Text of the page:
3.1. Prospective Evidence

    The HYPO-RT-PC trial [9] compared 5-year failure-free survival (FFS) rates between patients with intermediate- and high-risk disease treated with CF-RT or UHF-RT [9]. The trial, which enrolled 1200 men across 12 centers from 2005 to 2015, was powered to demonstrate the non-inferiority of UHF-RT. Androgen deprivation therapy (ADT) was not used with EBRT on either arm, although the study population was comprised of patients with intermediate-risk (89%) and high-risk (11%) disease. With a median follow-up time of 5 years, the 5-year FFS rates were 84% in both groups (adjusted hazard ratio 1.002 (95% CI 0.758−1.325; p = 0.99)). Acute patient-reported outcomes on the Prostate Cancer Symptom Scale (PCSS) urinary and bowel scales were significantly worse with UHF-RT at the end of treatment, with urinary scores remaining significantly worse three months later. A slight difference was notable one-year post-treatment for both urinary PCSS scores and physician-scored grade ≥ 2 genitourinary (GU) toxicity on the Radiotherapy Therapy Oncology Group (RTOG) scale. However, the 5-year cumulative incidence of grade ≥ 2 GU and gastrointestinal (GI) toxicities were similar in both arms. No differences in the preservation of erectile function were seen. Overall, these results confirmed the oncologic non-inferiority of UHF-RT compared with CF-RT, at least in the intermediate term, establishing UHF-RT as a valuable standard of care option for prostate cancer.

    Importantly, the radiation planning technique used for 80% of patients was three-dimensional conformal radiotherapy, rather than the more modern intensity modulated radiotherapy (IMRT). The latter may be associated with lower absolute rates of toxicity [31]. Additionally, while 90% of patients had implanted fiducial markers to help track the target and thereby mitigate the impact of prostate motion between fractions, the planning margins used were 7 mm isotropically, which would be considered large by contemporary standards. Thus, the absolute rates of toxicity in both arms of the HYPO-RT-PC trial are likely higher than what would be expected with modern techniques.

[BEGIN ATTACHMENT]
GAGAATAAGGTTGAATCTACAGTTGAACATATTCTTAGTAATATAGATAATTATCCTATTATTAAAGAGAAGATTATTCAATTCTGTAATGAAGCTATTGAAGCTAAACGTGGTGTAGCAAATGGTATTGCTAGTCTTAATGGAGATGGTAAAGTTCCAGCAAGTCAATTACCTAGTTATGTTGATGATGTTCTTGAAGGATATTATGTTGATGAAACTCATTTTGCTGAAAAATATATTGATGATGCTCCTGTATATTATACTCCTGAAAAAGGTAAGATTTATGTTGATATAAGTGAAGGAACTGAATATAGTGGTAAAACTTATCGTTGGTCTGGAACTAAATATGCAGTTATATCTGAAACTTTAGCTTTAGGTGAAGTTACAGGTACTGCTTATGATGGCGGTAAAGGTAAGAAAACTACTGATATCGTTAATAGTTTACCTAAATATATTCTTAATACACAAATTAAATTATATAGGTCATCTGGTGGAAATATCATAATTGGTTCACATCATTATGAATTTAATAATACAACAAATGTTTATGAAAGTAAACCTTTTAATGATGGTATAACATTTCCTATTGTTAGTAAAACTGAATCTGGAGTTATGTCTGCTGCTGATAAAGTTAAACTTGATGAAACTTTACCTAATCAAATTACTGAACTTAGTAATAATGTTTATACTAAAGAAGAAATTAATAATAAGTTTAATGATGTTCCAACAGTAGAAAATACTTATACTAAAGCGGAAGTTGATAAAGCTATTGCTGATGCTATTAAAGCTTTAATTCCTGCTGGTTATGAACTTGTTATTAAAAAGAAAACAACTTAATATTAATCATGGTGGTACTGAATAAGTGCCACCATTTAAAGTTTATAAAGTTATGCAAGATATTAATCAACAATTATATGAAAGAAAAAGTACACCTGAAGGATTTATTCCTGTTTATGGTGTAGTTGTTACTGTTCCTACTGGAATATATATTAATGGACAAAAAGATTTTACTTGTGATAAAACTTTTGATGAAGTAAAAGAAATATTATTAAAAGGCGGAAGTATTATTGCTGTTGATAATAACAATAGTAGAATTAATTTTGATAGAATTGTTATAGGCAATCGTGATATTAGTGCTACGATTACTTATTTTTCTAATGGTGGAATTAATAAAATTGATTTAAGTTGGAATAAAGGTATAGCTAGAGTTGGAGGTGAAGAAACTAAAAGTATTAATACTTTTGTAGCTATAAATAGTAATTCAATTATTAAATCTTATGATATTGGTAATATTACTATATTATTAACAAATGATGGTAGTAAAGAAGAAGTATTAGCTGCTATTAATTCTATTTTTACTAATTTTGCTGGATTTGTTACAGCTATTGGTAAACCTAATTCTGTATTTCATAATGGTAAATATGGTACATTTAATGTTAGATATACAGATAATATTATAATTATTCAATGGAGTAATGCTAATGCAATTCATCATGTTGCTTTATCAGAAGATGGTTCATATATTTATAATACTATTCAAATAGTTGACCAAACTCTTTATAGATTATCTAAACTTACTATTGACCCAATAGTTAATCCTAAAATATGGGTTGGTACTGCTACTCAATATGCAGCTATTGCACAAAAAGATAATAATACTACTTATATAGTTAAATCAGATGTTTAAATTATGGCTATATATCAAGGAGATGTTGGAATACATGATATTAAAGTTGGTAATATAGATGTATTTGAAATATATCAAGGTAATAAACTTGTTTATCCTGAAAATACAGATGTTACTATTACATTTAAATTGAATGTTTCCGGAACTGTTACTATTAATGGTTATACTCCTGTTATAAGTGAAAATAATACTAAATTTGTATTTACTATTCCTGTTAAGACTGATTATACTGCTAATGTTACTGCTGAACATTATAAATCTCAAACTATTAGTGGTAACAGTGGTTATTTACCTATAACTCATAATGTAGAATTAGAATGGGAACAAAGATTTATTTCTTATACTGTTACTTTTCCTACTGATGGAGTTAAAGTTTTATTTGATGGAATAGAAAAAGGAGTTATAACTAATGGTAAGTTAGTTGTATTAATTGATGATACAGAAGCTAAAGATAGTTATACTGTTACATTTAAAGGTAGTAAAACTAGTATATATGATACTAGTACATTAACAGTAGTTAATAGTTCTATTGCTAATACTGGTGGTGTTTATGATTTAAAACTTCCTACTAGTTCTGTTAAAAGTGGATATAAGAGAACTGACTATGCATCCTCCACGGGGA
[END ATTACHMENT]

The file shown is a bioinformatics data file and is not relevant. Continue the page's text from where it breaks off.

Table 1. Selected recent stereotactic body radiation therapy (SBRT) monotherapy series in low- and intermediate-risk patients.







    Outcome (bRFS)




    (HYPO-RT-PC trial)



    89% I

    11% H

    5 years

    42.7 Gy/7 fx (3 days per week)

    5-year bRFS: 84%

    Acute RTOG grade ≥ 2 GU toxicity: 28%, acute RTOG grade ≥ 2 GI toxicity: 24%.

    5-year grade ≥ 2 GU toxicity: 18%, grade ≥ 2 GI toxicity: 10%, grade ≥ 3 GU toxicity: 4.2%, grade ≥ 3 GI toxicity: 1.7%.

    No ADT allowed


    (PACE-B trial)



    8% L

    92% I

    12 weeks

    36.25 Gy/5 fx (7.25 Gy /fx delivered consecutively (20.7%) or over the span of ~2 weeks (79.3%))


    Acute RTOG grade ≥ 2 GU toxicity exceeding baseline: 20.2%.

    Acute RTOG grade ≥ 2 GI toxicity: 9.3%.

    No ADT allowed




    55.3% L

    32.3% I (F)

    12.4% I (UF)

    6.9 years

    33.5–40.0 Gy in 4 to 5 fx (88% 5 fx).

    7-year bRFS: 95.5% L; 91.4% F-I; 85.1% UF-I, 89.8% for all I.

    Acute grade ≥ 2 GU toxicity: 9.6%, grade ≥ 2 GI toxicity: 3.4%, grade ≥ 3 GU toxicity: 0.6%, grade ≥ 3 GI toxicity: 0.09%.

    7-year cumulative incidence of late grade ≥ 3 GU toxicity: 2.4%, grade ≥ 3 GI toxicity: 0.4%.

    5.4% received concurrent ADT; 3.6% for L, 9.4% for I (U)




    50.0% L

    30.9% I (F)

    19.1% I (UF)

    6.0 years

    35 Gy/5 fx